When she turned sixteen and ran away for the fifth time, my friend changed the locks. She’d simply had enough.

Why? I think she realized that continuing to provide financially for a child who refused to respect the rules laid down by her parents made her parents participants and enablers in her actions. Whatever their daughter did, she did while enjoying benefits — like financial and personal security — that she had not earned and were not owed to her. A safe home and private bedroom became a place to hoard pot, alcohol and a diary full of deranged thoughts. An allowance became money to spend on things that were mostly illegal. A private school became a place to be dropped off at in the morning before sneaking away for days of dissipation and self-indulgence instead of the education she was supposed to be receiving.

All the good things her parents gave her simply made things worse. My take on it is that in the end, my friend didn’t abandon her child; her child abandoned her.

Sorry, long story. But I want to compare this situation to the one in which God, as Father, finds himself. Because it seems to me there are one or two similarities.

My friend was far from perfect as a mother. She tried, and sometimes succeeded, and in the end was probably no better or worse than many of us. Many quite horrible parents have achieved better results, in my experience.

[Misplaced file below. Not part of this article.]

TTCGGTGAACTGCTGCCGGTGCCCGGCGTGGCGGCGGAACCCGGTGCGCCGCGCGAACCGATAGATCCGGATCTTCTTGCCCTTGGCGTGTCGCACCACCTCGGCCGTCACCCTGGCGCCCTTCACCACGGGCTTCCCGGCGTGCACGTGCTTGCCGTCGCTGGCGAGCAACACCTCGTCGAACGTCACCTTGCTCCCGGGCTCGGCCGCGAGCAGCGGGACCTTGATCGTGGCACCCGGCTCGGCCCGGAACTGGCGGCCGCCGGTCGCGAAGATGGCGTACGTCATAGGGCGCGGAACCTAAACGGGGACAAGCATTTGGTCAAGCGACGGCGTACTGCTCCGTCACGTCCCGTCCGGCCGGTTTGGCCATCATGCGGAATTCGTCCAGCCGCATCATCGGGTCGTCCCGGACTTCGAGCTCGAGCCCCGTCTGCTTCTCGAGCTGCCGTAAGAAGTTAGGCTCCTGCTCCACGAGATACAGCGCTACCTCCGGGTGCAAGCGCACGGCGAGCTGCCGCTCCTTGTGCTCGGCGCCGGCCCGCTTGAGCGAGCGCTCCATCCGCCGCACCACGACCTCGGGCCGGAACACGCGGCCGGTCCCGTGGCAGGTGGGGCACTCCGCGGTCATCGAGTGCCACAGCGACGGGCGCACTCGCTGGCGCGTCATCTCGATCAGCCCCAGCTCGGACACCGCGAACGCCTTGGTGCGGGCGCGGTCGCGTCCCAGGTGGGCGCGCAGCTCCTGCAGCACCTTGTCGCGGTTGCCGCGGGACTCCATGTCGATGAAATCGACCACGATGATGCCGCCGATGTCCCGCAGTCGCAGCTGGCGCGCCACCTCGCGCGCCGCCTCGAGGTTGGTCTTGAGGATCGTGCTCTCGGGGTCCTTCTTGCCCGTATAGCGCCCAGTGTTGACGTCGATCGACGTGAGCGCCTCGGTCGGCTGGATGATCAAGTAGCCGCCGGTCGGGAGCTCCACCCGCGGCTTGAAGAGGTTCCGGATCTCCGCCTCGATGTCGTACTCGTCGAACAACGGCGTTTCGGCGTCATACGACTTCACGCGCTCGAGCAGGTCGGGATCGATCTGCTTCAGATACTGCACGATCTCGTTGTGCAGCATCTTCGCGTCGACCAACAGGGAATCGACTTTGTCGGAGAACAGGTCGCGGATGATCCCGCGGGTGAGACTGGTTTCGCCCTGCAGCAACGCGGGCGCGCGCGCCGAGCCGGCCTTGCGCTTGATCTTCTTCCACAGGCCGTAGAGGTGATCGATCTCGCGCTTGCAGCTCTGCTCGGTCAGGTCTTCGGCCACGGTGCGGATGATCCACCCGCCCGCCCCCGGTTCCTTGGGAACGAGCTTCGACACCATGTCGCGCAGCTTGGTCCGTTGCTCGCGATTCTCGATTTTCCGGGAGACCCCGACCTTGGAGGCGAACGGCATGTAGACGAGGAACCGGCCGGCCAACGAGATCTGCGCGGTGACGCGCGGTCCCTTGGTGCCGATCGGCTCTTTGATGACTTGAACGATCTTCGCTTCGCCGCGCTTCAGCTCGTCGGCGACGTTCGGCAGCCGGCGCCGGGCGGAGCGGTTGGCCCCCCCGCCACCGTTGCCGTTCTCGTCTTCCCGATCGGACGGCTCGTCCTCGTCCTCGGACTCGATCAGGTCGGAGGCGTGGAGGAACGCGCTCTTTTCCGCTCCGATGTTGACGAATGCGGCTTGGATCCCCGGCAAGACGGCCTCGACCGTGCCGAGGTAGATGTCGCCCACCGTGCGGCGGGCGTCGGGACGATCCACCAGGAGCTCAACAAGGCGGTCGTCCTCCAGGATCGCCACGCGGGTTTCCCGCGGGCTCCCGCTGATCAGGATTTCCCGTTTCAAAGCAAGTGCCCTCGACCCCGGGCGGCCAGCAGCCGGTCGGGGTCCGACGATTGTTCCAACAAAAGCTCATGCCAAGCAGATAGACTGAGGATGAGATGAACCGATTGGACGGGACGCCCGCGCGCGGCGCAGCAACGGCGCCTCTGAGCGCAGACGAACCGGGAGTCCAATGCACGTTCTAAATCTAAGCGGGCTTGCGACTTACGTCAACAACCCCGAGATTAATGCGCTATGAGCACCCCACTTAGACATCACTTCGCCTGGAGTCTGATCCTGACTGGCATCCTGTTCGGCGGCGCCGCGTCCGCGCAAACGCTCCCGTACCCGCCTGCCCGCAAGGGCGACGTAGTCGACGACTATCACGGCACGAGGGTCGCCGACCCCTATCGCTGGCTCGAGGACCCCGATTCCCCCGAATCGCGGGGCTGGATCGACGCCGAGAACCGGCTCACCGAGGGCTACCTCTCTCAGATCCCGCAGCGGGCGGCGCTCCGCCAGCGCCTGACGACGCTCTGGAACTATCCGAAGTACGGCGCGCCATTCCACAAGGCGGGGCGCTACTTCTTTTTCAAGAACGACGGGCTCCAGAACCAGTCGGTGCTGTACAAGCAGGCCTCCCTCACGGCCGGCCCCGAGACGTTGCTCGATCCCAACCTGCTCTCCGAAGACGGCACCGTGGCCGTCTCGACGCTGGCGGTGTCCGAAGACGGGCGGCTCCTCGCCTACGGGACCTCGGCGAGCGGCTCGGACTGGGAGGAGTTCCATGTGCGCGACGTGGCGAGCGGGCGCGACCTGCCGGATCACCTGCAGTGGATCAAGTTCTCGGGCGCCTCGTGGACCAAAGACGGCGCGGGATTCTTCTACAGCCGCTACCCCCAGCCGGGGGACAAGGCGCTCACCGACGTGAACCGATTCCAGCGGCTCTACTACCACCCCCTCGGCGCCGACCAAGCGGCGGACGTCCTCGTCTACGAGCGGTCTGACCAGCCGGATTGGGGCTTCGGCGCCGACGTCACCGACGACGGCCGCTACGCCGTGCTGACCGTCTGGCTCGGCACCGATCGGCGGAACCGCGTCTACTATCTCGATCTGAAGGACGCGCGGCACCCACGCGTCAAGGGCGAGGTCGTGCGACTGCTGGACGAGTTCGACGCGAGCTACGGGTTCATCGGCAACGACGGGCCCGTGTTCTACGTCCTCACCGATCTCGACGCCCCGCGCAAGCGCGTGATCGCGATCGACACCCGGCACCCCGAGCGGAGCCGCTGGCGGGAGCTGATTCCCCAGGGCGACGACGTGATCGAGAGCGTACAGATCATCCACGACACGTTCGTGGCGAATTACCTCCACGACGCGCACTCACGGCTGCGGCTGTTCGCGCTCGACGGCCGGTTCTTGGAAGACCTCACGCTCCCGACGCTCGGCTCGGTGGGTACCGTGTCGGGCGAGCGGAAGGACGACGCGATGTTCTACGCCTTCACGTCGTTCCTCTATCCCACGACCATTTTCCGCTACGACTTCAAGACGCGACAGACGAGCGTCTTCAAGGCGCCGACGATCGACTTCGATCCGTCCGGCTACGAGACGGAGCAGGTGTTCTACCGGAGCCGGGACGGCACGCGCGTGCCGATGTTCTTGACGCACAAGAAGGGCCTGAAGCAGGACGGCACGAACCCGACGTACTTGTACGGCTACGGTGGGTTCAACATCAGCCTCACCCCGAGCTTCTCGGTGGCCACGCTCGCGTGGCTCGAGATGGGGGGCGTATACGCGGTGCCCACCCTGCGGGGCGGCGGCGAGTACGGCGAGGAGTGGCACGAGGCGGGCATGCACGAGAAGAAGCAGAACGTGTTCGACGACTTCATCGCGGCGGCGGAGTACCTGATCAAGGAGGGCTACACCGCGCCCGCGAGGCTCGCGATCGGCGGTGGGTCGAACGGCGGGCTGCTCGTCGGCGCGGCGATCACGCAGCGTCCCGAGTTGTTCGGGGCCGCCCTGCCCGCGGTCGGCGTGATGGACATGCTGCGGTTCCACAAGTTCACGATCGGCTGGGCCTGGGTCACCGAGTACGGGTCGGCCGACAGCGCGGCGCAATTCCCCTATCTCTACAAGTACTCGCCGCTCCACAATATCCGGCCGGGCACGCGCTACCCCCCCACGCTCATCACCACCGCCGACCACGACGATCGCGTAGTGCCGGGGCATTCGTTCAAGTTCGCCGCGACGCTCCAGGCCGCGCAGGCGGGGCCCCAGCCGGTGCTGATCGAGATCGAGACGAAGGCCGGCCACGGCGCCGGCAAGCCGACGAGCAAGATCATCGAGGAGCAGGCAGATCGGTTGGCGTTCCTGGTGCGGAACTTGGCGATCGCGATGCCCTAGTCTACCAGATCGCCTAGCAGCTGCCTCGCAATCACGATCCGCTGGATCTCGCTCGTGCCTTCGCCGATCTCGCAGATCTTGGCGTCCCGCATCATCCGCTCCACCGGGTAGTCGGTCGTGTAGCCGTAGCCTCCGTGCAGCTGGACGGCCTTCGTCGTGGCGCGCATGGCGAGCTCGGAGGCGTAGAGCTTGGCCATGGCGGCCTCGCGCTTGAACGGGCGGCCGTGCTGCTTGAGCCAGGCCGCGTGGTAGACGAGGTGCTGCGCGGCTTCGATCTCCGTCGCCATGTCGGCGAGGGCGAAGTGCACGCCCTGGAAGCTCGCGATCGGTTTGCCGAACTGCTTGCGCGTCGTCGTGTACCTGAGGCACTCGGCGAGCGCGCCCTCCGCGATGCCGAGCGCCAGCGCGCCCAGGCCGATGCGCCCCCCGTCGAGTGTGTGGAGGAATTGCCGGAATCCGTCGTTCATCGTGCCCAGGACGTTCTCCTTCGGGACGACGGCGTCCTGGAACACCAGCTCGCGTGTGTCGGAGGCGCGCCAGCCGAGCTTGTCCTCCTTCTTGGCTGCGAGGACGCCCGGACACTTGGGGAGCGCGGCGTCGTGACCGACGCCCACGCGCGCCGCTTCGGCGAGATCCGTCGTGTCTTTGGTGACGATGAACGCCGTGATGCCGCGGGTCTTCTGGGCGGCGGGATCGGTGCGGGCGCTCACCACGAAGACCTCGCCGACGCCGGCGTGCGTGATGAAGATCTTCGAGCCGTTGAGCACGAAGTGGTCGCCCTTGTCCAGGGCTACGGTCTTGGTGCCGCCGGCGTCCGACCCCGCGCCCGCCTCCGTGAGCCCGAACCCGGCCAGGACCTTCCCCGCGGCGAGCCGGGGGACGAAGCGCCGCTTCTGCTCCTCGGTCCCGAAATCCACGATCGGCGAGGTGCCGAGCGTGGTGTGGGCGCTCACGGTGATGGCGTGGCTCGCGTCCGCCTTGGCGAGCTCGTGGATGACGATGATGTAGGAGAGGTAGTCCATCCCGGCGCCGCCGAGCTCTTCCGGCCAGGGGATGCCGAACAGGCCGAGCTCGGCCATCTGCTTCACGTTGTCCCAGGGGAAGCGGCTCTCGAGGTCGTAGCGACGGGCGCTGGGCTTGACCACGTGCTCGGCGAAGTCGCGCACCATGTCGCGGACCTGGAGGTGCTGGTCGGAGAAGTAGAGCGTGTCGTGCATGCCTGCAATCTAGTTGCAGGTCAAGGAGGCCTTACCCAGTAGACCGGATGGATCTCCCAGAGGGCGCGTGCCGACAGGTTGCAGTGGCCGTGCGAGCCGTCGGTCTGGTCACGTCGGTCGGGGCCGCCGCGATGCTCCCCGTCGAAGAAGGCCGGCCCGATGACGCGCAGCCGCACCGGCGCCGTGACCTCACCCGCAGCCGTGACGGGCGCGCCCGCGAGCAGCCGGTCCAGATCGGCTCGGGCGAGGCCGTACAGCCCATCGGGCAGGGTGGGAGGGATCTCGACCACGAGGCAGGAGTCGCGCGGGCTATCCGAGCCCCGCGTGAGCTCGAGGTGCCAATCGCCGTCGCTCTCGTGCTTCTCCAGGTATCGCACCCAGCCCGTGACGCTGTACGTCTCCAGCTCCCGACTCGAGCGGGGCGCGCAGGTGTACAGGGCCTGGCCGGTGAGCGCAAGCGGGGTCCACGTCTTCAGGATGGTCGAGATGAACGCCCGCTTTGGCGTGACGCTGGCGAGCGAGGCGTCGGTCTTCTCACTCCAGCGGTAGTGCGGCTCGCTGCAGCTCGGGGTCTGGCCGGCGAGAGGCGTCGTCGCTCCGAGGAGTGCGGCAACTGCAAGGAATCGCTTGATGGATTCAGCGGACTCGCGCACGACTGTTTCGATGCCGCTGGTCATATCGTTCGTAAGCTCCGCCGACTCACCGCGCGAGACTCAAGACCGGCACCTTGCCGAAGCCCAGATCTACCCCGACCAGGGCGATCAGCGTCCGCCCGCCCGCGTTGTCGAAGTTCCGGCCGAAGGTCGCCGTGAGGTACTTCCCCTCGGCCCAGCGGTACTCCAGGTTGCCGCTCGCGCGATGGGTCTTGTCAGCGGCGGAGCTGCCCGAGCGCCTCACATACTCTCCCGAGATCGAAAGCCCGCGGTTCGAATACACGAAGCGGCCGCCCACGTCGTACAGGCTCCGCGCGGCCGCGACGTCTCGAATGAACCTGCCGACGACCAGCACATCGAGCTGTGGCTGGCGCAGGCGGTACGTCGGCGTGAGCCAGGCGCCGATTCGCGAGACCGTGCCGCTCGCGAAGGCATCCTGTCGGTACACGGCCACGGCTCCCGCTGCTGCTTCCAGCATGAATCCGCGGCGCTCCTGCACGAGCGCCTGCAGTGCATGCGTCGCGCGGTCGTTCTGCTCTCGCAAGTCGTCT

God, on the other hand, is the perfect parent. He is culpable for the actions of the people he creates in no way at all. Every single action he takes as Father is unimpeachable, motivated by perfect love and omniscience, and never misses its mark. His love and care are without parallel.

And yet … here we are in all our solipsistic decadence, doing what we please and essentially telling our Father — who has invested infinitely more in us than my friend ever did in her own child — that we’d like him to take a few steps back and kindly let us carry on doing whatever brainless, damaging, self-indulgent things we’d like to.

How do we explain that?

My friend stopped enabling her daughter’s behavior because she wished to cease being an active participant in her daughter’s self-destruction. Every time she handed her daughter money that she knew full well would be horribly misused, she realized her daughter took it as passive endorsement of her ongoing, determinate misbehavior.

She had no choice but to put an end to it.

God is infinitely more tolerant than my friend but there is, with God too, a limit.